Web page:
By Jeffery Johnson
Most people who have been in any political conversation or debate about the size of government have heard words and phrases that point to the constitution as rebuttals, but what do they really mean?
Our system of government isn’t like most. Contrary to popular belief, the federal government isn’t where most of our legislation comes from, and historically federal legislation is the least likely to affect everyday people.
When the Constitution was ratified in 1788, the founding fathers created a unique system that gave power not only to the national government, but it reserved more power to individual states knowing that state governments would be able to more effectively make legislation for their constituents. This system is commonly known as Federalism.
The Federal Government was created with a very limited scope of power. Most things that the government can do are found in Article I Section XIII of the Constitution. All things not listed in the constitution are reserved for the states to legislate under the Tenth Amendment.
As you may have noticed, this isn’t the way the government currently works.
Things like voting, healthcare, and consumer protection laws have slowly been taken from the states and are now at least partially controlled by the federal government.
So how do we fix this problem?
Congress needs to get rid of laws that aren’t in their constitutional jurisdiction. Let states legislate issues the way that their citizens want them fixed. An issue in Texas may not be an issue in California. Congress needs to stick to their constitutional powers instead of finding ways to broaden their own.
It’s also important to appoint federal judges who interpret the constitution rather than adding things they want from the bench. Judges have routinely upheld laws that Congress doesn’t have the right to make.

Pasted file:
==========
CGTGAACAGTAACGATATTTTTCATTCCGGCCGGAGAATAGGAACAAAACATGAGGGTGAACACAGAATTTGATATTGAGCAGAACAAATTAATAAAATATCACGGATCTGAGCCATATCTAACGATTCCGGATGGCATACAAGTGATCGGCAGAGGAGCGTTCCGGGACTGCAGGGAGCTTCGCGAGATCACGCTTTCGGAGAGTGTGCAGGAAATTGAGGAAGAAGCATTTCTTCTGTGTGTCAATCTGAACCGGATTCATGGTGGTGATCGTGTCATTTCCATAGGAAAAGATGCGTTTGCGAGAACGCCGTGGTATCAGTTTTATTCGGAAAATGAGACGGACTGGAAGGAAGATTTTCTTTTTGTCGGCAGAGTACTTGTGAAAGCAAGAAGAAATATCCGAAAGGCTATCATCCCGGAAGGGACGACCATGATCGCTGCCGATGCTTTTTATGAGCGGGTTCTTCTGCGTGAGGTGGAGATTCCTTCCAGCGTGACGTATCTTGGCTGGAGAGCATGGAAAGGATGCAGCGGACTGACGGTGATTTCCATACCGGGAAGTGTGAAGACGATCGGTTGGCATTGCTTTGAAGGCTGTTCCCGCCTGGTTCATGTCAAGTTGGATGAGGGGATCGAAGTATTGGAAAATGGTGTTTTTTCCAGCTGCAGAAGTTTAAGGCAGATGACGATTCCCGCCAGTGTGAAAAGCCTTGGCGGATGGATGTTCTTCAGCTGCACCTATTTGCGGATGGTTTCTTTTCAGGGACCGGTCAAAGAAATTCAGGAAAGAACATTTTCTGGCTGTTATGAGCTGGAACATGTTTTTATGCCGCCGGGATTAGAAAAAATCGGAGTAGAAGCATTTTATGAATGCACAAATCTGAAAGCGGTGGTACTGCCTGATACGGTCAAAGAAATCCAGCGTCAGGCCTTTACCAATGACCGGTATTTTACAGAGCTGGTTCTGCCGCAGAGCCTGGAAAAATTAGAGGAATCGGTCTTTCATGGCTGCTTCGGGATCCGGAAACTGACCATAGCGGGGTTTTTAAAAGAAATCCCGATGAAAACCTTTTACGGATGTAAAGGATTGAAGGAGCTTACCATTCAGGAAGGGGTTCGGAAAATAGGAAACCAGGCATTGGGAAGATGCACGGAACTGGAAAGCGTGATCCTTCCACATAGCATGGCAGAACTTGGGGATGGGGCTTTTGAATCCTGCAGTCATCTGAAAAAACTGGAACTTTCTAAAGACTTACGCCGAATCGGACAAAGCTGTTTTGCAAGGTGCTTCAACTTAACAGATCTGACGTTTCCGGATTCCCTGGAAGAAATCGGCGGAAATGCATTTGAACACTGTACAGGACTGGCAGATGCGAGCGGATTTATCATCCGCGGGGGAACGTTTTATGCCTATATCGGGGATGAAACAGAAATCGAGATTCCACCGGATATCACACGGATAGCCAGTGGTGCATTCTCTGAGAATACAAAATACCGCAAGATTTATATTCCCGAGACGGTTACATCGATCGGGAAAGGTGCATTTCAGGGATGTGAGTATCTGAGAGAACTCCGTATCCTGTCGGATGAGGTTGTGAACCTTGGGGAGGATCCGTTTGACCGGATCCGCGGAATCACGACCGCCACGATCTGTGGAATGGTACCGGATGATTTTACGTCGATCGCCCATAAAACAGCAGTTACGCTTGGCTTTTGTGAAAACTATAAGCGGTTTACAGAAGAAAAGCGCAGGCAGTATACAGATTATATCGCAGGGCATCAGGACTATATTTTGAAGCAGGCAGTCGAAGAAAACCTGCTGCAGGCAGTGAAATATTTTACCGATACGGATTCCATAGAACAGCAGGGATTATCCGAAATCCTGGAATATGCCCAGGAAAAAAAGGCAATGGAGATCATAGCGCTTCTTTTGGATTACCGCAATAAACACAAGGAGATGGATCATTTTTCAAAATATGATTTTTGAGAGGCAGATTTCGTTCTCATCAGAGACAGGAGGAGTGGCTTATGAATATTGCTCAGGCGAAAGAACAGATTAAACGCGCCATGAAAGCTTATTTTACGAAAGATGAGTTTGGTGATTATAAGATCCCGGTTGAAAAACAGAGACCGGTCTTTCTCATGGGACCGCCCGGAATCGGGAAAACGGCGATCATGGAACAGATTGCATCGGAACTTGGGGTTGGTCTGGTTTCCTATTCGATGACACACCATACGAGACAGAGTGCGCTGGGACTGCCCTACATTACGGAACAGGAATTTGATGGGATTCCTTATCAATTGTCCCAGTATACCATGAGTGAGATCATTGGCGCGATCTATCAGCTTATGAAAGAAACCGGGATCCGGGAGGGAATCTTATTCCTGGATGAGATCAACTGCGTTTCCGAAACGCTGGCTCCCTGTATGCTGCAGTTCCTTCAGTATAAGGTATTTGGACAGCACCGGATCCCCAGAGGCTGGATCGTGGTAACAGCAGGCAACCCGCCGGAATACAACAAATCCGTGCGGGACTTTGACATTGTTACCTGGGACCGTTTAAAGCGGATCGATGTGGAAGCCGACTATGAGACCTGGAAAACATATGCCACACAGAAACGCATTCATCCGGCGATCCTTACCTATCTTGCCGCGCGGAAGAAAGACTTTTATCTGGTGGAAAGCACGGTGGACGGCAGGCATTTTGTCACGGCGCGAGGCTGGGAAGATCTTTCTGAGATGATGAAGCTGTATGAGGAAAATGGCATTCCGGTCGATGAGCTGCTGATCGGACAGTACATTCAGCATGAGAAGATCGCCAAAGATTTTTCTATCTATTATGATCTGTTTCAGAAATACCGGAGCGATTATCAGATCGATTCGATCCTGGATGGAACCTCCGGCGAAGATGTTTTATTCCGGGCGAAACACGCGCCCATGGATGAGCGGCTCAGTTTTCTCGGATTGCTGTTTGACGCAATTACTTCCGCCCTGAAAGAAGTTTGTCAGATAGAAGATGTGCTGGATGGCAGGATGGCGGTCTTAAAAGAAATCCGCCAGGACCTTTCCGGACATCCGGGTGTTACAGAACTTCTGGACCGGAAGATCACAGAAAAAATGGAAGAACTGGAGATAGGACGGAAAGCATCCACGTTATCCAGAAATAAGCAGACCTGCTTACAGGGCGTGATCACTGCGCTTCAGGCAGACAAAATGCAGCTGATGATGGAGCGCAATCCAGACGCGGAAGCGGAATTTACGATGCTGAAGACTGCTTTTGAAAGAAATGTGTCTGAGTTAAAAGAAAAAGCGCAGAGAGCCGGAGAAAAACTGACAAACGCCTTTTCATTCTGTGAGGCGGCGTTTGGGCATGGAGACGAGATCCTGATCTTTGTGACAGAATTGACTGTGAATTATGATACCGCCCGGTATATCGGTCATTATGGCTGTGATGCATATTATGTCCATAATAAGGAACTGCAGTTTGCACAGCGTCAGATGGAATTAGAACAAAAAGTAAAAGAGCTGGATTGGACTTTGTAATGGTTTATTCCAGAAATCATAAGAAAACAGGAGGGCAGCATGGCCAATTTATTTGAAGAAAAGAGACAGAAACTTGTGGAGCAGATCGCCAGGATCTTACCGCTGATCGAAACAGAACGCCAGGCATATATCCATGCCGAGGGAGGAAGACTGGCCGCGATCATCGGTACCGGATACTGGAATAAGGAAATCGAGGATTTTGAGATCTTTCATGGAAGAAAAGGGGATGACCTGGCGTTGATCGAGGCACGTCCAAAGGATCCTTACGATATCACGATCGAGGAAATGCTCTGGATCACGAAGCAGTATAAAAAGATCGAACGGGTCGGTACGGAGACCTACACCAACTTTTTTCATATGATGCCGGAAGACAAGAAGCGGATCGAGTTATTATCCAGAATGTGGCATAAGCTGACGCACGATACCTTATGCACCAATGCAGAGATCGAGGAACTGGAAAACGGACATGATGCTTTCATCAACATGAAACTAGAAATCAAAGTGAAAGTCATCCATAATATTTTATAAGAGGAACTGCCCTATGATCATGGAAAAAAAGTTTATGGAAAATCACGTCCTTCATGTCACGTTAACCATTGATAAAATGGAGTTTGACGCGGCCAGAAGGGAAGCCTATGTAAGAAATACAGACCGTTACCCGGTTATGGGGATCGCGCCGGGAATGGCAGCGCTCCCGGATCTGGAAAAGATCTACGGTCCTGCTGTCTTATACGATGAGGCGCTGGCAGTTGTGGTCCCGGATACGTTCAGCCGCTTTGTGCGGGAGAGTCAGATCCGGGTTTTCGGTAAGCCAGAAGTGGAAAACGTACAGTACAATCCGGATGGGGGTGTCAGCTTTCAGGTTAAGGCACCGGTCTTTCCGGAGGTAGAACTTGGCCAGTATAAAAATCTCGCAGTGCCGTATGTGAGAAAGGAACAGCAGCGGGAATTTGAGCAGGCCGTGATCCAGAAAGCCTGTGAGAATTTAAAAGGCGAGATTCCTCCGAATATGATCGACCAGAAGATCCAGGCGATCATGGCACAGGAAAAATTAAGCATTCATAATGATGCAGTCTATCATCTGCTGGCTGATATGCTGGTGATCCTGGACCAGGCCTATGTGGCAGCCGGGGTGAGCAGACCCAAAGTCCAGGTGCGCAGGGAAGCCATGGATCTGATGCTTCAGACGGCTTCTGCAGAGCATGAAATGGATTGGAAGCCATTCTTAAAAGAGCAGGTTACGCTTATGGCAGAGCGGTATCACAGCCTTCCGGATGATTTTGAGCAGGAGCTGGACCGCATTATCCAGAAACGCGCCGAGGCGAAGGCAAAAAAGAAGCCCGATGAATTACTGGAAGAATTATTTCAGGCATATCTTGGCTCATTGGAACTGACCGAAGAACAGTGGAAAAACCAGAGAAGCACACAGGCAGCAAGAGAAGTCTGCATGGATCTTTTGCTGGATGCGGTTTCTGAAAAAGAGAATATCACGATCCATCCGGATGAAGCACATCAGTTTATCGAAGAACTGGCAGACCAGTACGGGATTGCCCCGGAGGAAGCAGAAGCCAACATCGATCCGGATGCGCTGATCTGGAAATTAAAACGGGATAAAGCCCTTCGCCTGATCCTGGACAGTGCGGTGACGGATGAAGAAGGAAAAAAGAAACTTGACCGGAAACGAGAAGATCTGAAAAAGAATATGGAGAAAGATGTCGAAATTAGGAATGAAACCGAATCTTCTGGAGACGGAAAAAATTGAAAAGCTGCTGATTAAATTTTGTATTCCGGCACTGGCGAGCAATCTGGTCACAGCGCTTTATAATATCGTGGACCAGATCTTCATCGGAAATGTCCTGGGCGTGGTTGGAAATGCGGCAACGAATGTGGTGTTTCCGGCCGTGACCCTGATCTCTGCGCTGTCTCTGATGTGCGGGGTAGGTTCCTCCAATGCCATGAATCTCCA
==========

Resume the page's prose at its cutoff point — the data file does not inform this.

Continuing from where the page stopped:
While both of these methods would technically work, only one of them even somewhat realistic. Congress is not going to give up power. In fact, they keep finding ways to expand their power. That leaves it up to the supreme court. While the Supreme Court does have a majority of originalist judges, it’s still unlikely that they will overturn precedent.
The only way that we can fix this problem is by electing leaders who will give power back to the states and will appoint and confirm judges who are willing to overturn precedent in favor of protecting the Constitution. We need to do this to protect our states’ governments because a state government actually understand its voters.
State politicians understand their constituents better than federal politicians because they are a part of the state that they are governing and they understand the problems that need to be fixed in their own communities. Federal politicians will never be able to solve problems for the whole country because every community is different, and what is a problem in one place may not be a problem in another.